I am also very glad to be "reasoning" with you,.. In the process I learn from my Orthodox brothers. In much of the polemical stuff going on, I neither learn nor benefit, and I get involved only due to my sinfulness. Thanks for this discussion so far, I wish more discussions were like this. Wink

IC XC

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« Reply #44 on: September 01, 2005, 09:22:17 AM »

Dear Bulgakov,

It has been my great pleasure to reason with you as well.ÂÂ  Thank you for this wonderful discussion.ÂÂ  Your family and yourself will be in my prayers.ÂÂ  Please also remember to pray for my family and my weak and sinful self.ÂÂ  The reason I call the doctrine of salvation in a moment a heresy is because I cling to the teachings of my beloved Pope and Patriarch His Holiness Shenouda III.ÂÂ  He has written a book with this title and teaching.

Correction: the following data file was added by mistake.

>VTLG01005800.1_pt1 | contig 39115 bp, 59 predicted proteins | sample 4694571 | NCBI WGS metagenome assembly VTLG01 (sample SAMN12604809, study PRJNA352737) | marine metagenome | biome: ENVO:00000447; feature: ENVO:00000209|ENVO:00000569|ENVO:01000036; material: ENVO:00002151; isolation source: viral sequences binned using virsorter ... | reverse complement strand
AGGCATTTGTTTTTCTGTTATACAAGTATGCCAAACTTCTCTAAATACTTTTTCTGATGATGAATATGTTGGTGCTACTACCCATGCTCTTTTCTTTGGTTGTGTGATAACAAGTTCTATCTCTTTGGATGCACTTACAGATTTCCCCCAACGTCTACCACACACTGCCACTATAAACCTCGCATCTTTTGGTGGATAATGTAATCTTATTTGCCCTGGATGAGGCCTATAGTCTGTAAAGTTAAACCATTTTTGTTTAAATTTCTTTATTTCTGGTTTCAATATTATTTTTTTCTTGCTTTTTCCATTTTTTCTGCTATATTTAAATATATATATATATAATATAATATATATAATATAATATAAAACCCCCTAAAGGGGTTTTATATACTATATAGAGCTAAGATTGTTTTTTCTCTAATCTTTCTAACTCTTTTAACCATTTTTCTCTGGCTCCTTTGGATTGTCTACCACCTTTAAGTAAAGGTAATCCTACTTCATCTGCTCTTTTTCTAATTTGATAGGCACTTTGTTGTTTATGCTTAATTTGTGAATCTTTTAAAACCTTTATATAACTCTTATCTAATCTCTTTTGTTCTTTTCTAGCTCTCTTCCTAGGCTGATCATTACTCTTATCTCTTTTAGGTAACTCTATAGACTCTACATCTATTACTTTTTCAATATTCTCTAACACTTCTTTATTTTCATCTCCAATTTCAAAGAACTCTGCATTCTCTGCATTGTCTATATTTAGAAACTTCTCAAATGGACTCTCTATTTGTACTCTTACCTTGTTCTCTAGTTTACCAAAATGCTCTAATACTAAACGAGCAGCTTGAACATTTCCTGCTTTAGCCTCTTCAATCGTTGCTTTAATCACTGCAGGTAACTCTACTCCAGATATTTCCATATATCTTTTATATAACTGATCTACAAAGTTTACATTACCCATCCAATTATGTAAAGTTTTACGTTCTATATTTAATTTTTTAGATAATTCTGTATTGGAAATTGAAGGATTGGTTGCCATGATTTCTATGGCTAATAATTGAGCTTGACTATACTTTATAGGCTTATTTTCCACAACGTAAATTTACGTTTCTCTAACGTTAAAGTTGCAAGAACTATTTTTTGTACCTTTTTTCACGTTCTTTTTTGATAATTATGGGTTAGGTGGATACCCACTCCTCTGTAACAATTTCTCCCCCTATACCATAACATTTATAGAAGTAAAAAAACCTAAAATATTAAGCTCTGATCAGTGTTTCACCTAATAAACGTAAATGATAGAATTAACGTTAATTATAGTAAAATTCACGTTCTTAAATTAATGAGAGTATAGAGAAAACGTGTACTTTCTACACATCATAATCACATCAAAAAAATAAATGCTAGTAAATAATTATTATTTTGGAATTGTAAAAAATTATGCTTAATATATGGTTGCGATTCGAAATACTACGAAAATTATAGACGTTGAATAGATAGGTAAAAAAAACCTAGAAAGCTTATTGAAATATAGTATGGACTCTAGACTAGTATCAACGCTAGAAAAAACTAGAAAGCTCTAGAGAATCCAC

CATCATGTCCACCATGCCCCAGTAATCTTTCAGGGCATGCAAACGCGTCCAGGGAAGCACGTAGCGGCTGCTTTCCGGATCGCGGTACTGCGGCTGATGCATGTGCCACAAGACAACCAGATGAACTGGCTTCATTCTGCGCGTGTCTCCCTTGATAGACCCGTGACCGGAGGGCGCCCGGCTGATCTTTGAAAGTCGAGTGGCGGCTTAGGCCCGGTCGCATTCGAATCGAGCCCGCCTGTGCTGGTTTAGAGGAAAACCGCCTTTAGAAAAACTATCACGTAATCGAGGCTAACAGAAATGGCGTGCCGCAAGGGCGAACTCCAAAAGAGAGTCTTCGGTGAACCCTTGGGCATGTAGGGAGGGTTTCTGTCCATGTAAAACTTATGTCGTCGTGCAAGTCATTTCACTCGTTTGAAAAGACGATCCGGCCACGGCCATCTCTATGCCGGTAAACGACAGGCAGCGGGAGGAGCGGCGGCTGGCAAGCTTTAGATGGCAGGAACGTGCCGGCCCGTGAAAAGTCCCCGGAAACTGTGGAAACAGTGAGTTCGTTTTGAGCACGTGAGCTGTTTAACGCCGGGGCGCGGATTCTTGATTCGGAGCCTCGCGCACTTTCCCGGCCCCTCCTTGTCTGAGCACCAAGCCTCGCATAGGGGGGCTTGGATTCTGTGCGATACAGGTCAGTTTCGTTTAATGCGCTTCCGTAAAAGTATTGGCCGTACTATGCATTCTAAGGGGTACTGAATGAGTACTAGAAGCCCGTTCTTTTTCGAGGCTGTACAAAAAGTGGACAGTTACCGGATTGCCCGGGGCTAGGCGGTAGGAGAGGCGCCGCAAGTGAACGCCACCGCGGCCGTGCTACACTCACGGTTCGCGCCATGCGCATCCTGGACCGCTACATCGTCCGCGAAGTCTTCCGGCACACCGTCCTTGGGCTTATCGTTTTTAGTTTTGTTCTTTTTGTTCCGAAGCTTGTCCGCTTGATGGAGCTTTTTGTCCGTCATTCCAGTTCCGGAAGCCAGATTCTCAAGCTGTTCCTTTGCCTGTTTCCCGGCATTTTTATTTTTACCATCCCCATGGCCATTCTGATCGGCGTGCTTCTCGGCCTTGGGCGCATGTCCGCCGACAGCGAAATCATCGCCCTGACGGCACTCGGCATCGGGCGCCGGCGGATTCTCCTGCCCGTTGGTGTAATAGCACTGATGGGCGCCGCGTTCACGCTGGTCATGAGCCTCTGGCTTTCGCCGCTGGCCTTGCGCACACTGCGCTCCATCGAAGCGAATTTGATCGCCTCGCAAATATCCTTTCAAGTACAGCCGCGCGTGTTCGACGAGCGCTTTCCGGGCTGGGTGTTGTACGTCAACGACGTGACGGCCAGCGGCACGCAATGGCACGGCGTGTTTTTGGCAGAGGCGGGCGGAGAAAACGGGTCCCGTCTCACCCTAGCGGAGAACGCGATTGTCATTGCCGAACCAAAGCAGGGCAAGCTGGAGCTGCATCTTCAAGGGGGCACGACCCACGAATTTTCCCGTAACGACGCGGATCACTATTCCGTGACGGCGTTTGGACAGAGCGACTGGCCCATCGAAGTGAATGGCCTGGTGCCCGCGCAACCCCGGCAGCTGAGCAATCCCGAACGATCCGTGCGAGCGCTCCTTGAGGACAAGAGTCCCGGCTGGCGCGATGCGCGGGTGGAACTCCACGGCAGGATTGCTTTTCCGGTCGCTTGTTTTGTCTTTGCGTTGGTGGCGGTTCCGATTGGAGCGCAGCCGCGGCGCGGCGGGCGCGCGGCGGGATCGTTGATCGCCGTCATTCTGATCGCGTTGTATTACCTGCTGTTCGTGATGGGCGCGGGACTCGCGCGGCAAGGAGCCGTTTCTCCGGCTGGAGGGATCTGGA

Travel safely on your journey to the USA.

Your weak brother in Christ,

AN
« Last Edit: September 01, 2005, 09:34:36 AM by Antonious Nikolas » Logged

"According to the Orthodox Faith, the teachings and traditions one upholds and believes in will necessarily influence and inform one's spiritual orientation and the way one worships..." - Harry Boosalis